Goodbye, Rebel Blue by Shelley Coriell.
Page Count: 320 pages.
Published: October 1, 2013.
Published by: Abrams.
Source: Requested for review from the publisher in exchange for a fair and honest review. Thank you, Abrams/Amulet!
Rebecca Blue is a rebel with an attitude whose life is changed by a chance encounter with a soon-to-be dead girl. Rebel (as she’s known) decides to complete the dead girl’s bucket list to prove that choice, not chance, controls her fate. In doing so, she unexpectedly opens her mind and heart to a world she once dismissed—a world of friendships, family, and faith. With a shaken sense of self, she must reevaluate her loner philosophy—particularly when she falls for Nate, the golden boy do-gooder who never looks out for himself. Perfect for fans of Jay Asher’s blockbuster hit Thirteen Reasons Why, Coriell’s second novel features her sharp, engaging voice along with realistic drama and unforgettable characters.
Goodbye, Rebel Blue has a premise that's definitely unique but easy enough to lay out: "Social outcast girl finds recently dead girl's bucket list and feels compelled to complete the tasks that the dead girl never got the chance to. Change ensues." Coriell takes this idea and then uses an array of interesting characters and situations to make this so much more than just a typical "loner-girl no more" story. It has real heart and attitude and is thought-provoking, really encouraging us to look deeper at ourselves and what we truly want out of life.
There were a lot of absolutely wonderful characters in this book, but Rebel in particular I really enjoyed. She's certainly abrasive and a straight-shooting, tell it like it is kind of girl, but in a way you have to admire her for that. As well as for her spunk, of course. I loved that she called people out when she felt mistreated and really stood up for herself. She presents the world with the girl she feels she is; anybody who doesn't like that can move on, and she thinks she's happy that way. I think, though, that a lot of people will connect to the Rebel that's hidden below her tough exterior. The Rebel that feels unwanted because she just doesn't seem to fit into the world she's been stuffed into since her mother's death. The Rebel that has a lot of trouble making connections with other people because she feels so different from everyone else. She describes herself as a barefoot girl in a world that wears shoes and I think that's a great reflection of her uniqueness, while also helping her uncover why she struggles so much with fitting in.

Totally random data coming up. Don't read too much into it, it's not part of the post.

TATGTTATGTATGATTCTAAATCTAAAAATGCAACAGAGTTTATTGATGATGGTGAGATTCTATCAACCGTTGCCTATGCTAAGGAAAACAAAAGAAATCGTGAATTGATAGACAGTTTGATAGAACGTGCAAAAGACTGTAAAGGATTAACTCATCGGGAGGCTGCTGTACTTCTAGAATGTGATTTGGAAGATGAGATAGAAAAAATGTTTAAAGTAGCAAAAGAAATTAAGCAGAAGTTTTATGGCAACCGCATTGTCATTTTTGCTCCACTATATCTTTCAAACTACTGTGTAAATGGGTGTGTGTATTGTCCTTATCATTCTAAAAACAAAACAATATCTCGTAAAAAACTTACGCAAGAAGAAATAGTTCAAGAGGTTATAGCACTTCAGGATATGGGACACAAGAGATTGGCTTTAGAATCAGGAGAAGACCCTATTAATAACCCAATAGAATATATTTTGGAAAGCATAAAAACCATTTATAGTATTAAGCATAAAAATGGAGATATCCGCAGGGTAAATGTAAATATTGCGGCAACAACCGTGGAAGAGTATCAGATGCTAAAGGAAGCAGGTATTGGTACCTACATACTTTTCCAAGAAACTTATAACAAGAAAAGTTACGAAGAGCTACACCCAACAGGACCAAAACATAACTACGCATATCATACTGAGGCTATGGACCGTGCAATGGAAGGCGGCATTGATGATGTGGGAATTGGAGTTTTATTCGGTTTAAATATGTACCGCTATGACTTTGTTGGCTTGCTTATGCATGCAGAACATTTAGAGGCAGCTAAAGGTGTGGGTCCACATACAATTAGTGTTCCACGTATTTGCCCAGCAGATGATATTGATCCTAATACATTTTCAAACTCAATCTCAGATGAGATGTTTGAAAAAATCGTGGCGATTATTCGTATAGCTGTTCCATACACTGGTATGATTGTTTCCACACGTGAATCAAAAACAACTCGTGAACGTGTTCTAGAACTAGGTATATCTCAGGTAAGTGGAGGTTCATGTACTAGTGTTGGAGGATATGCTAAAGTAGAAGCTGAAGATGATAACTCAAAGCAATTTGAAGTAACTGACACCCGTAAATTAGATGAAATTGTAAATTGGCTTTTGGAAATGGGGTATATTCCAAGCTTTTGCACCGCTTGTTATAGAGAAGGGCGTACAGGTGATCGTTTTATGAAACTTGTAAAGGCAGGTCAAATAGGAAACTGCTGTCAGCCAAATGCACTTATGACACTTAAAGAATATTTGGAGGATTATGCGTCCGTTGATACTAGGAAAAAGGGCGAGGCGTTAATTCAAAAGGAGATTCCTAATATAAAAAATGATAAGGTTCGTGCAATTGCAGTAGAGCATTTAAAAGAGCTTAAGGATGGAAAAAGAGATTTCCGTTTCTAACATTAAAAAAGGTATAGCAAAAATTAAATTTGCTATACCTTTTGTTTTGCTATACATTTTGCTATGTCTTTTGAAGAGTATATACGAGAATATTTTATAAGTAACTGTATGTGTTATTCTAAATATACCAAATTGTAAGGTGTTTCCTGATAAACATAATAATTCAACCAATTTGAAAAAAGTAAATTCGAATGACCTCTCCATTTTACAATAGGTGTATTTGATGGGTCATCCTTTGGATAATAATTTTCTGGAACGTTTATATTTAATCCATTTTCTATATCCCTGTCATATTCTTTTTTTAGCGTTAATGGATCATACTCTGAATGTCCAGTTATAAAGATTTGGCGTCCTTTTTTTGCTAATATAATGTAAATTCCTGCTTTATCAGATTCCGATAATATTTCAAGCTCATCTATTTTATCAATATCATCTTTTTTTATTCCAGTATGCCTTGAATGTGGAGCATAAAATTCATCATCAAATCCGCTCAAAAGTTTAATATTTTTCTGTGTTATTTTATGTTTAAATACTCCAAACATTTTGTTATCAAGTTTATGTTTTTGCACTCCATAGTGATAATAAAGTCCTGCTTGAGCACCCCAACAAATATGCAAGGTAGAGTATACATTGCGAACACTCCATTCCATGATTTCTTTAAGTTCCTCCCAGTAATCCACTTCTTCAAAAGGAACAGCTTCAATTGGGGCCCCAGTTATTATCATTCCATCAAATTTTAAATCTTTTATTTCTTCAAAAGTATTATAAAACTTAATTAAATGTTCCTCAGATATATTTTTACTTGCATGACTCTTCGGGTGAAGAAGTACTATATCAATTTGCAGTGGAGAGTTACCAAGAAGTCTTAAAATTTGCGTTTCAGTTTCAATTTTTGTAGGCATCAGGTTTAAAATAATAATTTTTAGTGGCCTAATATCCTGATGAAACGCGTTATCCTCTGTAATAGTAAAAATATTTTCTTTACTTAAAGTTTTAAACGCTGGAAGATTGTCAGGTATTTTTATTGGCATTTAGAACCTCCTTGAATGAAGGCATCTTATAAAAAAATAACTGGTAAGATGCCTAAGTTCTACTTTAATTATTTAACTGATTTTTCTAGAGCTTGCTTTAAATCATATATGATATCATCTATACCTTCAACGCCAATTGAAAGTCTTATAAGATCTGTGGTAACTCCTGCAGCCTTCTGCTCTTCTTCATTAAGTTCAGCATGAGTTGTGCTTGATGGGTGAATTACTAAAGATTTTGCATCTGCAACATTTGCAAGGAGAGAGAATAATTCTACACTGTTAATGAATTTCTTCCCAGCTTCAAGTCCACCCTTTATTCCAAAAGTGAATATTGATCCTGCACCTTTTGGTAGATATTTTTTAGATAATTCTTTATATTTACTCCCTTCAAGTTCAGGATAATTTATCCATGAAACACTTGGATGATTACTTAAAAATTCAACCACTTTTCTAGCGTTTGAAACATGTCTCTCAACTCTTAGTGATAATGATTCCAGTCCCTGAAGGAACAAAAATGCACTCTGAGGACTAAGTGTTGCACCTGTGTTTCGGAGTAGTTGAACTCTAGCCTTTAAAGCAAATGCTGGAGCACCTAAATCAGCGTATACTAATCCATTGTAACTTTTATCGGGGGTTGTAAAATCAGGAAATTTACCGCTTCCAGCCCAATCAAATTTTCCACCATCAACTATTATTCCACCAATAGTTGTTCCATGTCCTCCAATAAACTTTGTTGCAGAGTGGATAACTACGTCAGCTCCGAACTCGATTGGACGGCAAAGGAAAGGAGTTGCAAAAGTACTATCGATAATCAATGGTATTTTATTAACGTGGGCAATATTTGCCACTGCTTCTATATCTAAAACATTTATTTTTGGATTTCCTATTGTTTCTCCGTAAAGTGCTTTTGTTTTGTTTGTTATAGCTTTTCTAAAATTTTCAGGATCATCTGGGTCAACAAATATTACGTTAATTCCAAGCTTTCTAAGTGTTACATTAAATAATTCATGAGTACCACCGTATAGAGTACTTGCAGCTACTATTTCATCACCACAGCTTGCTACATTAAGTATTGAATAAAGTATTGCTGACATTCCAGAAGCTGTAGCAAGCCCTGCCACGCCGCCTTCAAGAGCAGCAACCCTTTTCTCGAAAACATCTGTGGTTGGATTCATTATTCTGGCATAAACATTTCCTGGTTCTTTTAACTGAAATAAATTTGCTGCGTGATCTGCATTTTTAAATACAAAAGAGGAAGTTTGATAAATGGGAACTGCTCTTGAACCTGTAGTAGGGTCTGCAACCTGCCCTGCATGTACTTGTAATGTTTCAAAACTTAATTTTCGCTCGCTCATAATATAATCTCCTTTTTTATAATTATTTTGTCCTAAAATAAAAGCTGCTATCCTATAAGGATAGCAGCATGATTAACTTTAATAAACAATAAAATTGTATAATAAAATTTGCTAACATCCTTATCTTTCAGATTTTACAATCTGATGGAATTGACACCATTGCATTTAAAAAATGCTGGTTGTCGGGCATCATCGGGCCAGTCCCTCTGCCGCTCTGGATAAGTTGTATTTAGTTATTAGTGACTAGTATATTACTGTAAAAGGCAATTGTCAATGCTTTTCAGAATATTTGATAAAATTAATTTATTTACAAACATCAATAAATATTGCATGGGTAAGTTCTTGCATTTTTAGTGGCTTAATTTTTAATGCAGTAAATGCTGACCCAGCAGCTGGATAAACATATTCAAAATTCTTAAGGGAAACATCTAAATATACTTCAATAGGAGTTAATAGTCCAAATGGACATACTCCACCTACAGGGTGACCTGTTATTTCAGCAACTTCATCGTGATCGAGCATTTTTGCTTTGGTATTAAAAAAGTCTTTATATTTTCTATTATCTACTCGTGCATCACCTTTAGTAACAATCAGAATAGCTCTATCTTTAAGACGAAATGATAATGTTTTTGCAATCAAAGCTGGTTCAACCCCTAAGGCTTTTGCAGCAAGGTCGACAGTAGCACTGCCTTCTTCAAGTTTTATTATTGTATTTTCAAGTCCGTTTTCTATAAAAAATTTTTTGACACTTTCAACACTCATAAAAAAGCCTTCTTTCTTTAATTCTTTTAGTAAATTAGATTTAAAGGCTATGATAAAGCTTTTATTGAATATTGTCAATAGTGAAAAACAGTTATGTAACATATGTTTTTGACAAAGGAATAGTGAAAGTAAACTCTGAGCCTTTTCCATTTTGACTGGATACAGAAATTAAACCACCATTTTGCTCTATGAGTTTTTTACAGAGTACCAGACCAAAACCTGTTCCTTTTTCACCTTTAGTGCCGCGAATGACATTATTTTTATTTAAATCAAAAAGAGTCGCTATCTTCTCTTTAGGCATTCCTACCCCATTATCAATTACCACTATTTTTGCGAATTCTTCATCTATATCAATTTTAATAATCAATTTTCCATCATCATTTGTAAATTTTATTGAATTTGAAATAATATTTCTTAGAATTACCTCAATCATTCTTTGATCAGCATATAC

Rebel's relationships with people change a lot over the course of the novel, including hers with love interest Nate, to whom she wouldn't have given the time of day before the bucket list enters her life. That relationship is a great one and I loved watching it unfold, especially with the way the two of them challenge one another. It's such a real and overall positive relationship that you can't help but root for them as a couple. I also loved the other relationships that develop, though. Rebel makes friends with Nate's adorable younger siblings, and his sister has one of the biggest personalities I've seen in a while. They're such an excellent addition to the story and the way they help contribute to Rebel's growth is perfect for who they are. I truly loved how real the characters felt throughout, even through all the transitions and changes they experience.
She also grows when it comes to her family ties. Rebel never knew her father and lost her mother years ago, so she has been living with her aunt, uncle, and teenage cousin, Penelope. She has never felt accepted as part of their family and so has never truly developed a relationship with any of them. The way this family changes as the bucket list makes Rebel (and in turn, the rest of the family), re-evaluate life is certainly interesting to see. The fact that family, both Rebel's and Nate's, is such an important part of this story is so refreshing for YA these days and gives this novel and its characters an extra level of depth.
Overall, I thought this was a wonderful story of personal development and relationships with an enjoyable and relatable cast of characters that all do a little growing. It was honest, realistic, and so easy to love. A truly fantastic novel.